“We have heard from our members anecdotally that there seems to be a growth in teams,” says Jessica Lautz, vice president of demographics and behavioral insights at the NAR, adding that because of the newness of the report, no prior data exists to statistically measure shifts.

Teams usually form around an agent or broker, whose reputation attracts more clients than he or she could alone handle. Employing support personnel becomes a means to offer more services, clinch more deals and hone industry specialties.

“Real estate became much more transparent with Zillow and the internet,” says Jason Friedman of The Friedman Team at Daniel Gale Sotheby's International Realty on Long Island, New York. “A lot of the bigger agents were being contacted more and were taking on more inventory. So, in order to service everyone, we started to need more support.”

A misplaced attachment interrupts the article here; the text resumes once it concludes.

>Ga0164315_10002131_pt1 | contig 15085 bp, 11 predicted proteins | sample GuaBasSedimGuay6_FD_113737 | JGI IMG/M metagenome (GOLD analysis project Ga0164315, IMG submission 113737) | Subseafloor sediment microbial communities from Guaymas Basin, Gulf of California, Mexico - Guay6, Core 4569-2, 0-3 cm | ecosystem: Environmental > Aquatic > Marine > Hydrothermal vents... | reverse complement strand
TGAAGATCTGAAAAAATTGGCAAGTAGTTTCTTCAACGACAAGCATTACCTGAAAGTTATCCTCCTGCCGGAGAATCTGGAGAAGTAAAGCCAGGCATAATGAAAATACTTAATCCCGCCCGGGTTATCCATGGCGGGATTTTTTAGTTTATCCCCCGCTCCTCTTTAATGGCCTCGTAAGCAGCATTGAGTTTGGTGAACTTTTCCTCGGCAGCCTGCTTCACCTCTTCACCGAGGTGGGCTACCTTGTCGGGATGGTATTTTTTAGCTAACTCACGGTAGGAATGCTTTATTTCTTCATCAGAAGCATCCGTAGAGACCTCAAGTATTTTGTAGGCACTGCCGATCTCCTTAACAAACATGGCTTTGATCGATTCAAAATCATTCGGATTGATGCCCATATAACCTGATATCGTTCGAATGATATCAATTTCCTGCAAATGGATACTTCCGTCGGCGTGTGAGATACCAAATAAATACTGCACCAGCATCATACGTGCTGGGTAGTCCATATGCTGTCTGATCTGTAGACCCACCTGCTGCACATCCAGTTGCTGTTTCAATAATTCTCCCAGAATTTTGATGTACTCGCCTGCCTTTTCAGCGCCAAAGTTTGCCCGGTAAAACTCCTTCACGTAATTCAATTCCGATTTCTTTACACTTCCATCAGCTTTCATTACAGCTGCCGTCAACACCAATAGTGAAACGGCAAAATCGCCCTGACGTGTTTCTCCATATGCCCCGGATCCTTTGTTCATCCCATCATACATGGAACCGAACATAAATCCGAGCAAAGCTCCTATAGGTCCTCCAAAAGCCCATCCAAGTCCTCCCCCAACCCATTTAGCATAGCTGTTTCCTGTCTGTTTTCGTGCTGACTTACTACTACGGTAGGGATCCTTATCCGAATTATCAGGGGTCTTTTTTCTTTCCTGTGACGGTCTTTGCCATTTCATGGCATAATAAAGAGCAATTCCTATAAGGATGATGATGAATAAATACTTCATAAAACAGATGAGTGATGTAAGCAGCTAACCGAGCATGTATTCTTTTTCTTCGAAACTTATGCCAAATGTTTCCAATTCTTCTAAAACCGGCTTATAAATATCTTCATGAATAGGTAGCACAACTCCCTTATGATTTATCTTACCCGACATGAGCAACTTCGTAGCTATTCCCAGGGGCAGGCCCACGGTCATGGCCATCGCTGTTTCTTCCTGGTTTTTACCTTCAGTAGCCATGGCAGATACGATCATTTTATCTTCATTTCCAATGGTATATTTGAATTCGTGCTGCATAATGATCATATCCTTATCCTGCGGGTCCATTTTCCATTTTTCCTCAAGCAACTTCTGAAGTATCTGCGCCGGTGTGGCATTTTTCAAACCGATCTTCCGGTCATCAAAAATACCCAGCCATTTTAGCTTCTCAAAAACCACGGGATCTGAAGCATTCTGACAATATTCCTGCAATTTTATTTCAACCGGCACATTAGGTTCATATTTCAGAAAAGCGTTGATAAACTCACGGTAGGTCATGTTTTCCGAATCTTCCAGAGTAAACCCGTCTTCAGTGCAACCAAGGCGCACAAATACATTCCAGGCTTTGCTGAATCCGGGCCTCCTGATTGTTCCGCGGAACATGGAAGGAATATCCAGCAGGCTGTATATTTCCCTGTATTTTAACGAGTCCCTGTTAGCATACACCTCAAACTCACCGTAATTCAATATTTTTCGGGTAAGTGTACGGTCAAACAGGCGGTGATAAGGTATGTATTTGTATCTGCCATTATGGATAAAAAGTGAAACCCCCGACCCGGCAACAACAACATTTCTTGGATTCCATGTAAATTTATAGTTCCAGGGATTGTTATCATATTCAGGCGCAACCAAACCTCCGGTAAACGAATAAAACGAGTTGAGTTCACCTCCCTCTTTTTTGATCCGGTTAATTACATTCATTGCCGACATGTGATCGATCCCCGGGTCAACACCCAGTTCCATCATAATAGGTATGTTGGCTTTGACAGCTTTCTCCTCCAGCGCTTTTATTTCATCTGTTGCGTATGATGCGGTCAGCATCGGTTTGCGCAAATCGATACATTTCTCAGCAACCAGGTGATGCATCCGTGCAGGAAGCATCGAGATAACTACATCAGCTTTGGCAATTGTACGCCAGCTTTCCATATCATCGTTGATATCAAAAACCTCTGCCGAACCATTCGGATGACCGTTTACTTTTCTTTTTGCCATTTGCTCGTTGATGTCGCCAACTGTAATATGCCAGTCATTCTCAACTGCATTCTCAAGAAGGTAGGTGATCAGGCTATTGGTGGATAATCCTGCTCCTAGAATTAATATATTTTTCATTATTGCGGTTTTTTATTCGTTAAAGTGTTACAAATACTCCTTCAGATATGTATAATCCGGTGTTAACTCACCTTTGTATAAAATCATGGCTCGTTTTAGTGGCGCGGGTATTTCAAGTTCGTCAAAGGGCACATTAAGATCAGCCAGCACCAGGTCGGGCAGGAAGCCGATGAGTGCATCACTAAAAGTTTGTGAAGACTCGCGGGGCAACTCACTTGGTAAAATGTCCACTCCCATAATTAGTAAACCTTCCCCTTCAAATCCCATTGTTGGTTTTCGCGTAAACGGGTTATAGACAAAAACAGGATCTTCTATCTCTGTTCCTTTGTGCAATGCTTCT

Real estate, nonetheless, remains an industry packed with solo agents at brokerages, which, in some cases, may provide them as little as an office. Yet, operating alone does not imply worse customer service than what teams can offer – far from it.

For real estate buyers and sellers, the choice between a single agent and a team encompasses a myriad of considerations that could tip the scale in any individual situation. Here is what you need to know about the team-versus-agent distinction:

  • Cost
  • Rapport
  • Communication
  • Service
  • Competence

What Is the Cost?

Expense often crowns the list of concerns in real estate transactions – especially for home sellers, who shell out commissions.

Whether a solo agent or a whole team lists a property, the cost to the homeowner is unlikely to differ much. This is because, in general, team profits do not arise from higher home prices and commissions, but from larger sales volumes, spurred by the ability to take on more business.